I haven’t written much about my work in Ecuador before, but the Cañar Digital Archive is so central to my life here, and so close to my heart- where it will remain for years to come, I suspect – that I thought I’d write about it. Also, I’ve just received a Fulbright grant for 2015-16, giving me a great boost of hope and enthusiasm for the project.
Having been a documentarian of Cañar life off and on since 1991, my own archive of materials – videos, music recordings, documents, oral histories and thousands of photographs – long ago reached a critical mass. And then there are others who have so generously shared a piece of their Cañar history. Peace Corps volunteers from the late 1960s found me on the web and sent documents and some 300 color images, many beautiful Kodachrome slides. These then-young people, with their idealism and Pentax cameras, captured a Cañar that was in the process of cataclysmic change. New agrarian reform laws were demanding land redistribution to indigenous communities after nearly 500 years of serfdom. A few Peace Corps volunteers were sent to Cañar to help create agricultural cooperatives and initiate leadership training. (They were eventually ousted as “communists” by mean-spirited townsfolk.)
Two years ago, I contacted Danish anthropologists Niels Fock and Eva Krener, who had done research in the early 1970s in a village about 15 miles from Cañar that seemed locked in time even then. They sent me over 500 scanned images, and we are about to print a Spanish version of their book, “Juncal: An Indian Community in Ecuador,” originally published in Denmark in 1976.
The family of the town photographer, Rigoberto Navas, who for fifty years faithfully recorded marriages, baptisms, funerals and everyday life in and around Cañar has given me permission to print Navas’s glass plates and early celluloid negatives. These images provide us a incredible visual history of the region and an era that would otherwise have been lost forever on the dusty shelves of his studio.
I’ve known for several years that I had to do something. Almost all these materials are now digitized, but stored in growing towers of external hard drives on closet shelves in Portland, on hard drives here in Cañar that I guard with my life and struggle to keep up to date, and on my two laptops.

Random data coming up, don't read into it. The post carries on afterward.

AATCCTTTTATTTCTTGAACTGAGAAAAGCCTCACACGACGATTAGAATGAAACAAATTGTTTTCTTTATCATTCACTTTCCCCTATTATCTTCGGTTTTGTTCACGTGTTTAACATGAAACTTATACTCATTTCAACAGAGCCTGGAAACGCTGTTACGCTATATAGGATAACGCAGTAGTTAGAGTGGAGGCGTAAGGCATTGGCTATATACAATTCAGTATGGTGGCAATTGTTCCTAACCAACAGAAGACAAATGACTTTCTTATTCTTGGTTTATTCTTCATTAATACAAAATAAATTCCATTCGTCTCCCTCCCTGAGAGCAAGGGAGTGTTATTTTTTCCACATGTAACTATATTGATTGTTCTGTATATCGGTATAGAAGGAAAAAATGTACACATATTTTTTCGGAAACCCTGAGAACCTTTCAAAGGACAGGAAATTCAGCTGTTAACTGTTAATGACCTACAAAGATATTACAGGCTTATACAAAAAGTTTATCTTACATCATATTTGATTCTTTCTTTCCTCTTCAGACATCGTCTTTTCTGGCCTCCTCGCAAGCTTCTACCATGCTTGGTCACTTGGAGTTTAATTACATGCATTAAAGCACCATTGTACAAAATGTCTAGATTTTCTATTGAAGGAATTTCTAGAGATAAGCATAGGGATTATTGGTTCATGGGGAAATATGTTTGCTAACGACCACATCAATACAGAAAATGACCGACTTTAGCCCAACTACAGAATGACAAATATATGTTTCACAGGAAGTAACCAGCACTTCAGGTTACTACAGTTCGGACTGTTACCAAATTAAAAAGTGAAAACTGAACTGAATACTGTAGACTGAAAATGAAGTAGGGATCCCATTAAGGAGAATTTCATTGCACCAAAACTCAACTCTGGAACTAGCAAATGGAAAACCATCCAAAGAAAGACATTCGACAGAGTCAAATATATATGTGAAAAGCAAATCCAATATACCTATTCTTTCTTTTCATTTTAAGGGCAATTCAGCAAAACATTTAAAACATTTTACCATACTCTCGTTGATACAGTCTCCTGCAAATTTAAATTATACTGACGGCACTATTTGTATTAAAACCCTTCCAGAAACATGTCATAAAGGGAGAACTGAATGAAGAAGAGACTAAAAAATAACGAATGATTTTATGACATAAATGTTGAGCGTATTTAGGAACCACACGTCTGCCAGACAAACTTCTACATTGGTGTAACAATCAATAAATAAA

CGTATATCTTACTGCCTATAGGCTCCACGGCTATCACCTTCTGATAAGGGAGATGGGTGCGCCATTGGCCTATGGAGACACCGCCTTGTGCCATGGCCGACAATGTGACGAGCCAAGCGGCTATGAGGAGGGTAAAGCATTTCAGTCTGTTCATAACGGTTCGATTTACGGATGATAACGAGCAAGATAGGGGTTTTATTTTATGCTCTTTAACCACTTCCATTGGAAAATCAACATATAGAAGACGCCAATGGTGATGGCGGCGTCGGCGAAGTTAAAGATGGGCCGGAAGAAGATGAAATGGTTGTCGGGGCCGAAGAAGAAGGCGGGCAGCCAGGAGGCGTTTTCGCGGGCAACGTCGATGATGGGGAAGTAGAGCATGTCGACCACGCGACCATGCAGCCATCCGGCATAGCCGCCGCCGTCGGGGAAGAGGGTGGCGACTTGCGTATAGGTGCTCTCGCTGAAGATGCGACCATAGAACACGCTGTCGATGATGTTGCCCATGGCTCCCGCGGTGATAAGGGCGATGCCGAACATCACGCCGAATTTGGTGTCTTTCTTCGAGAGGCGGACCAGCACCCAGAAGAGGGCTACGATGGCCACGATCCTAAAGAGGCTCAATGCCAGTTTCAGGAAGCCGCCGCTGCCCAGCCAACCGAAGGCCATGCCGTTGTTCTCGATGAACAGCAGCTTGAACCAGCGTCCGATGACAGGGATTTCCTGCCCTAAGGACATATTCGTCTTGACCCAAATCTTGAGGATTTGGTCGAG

Fortunately my need to codify Cañar cultural history, and make it available locally and on the Internet, coincides with a surge of interest in community digital archives, public access, open source software, and some wonderful archivists at academic institutions in the U.S. willing to be my collaborators. In fact, a group from the Society of American Archivists interested in Latin America are planning a trip to Ecuador in September – with a stop in Cañar to give a helping hand! I intend to be here.
All right – back to the present and living color. As I write, a bird flies under the glass roof and into the patio. Acting as if she owns it, she looks for bugs in the spiky flowers of the macho aloe, then takes a little bath in the fountain. I knew it would fly when I went for my camera, but here’s my view.And here’s what she was after:
Finally, I know you’re waiting to hear more about Michael’s experiences in his new cook shack. Let’s ask him: “I’m trying a new recipe for grilled chicken for visitors coming on Monday,” he says. First, the marinade/paste: 1/4 cup olive oil, 1/4 cup fresh orange juice, 3 cloves of garlic minced, 6 whole grains black peppercorns, 1.5 t dried oregano, 1.5 t cumin, 1 T fresh chopped fresh cilantro, .5 t salt. Put in mini-blender or mortar and pestle and mash or liquify. Add heaping T of achiote (Mexico condiment) or mild paprika and stir into a paste. Salt chicken pieces (skinless, boneless breast in my case) or pork or other meat. Slater paste over surface and leave overnight in fridge before barbecuing. ¡Buen provecho!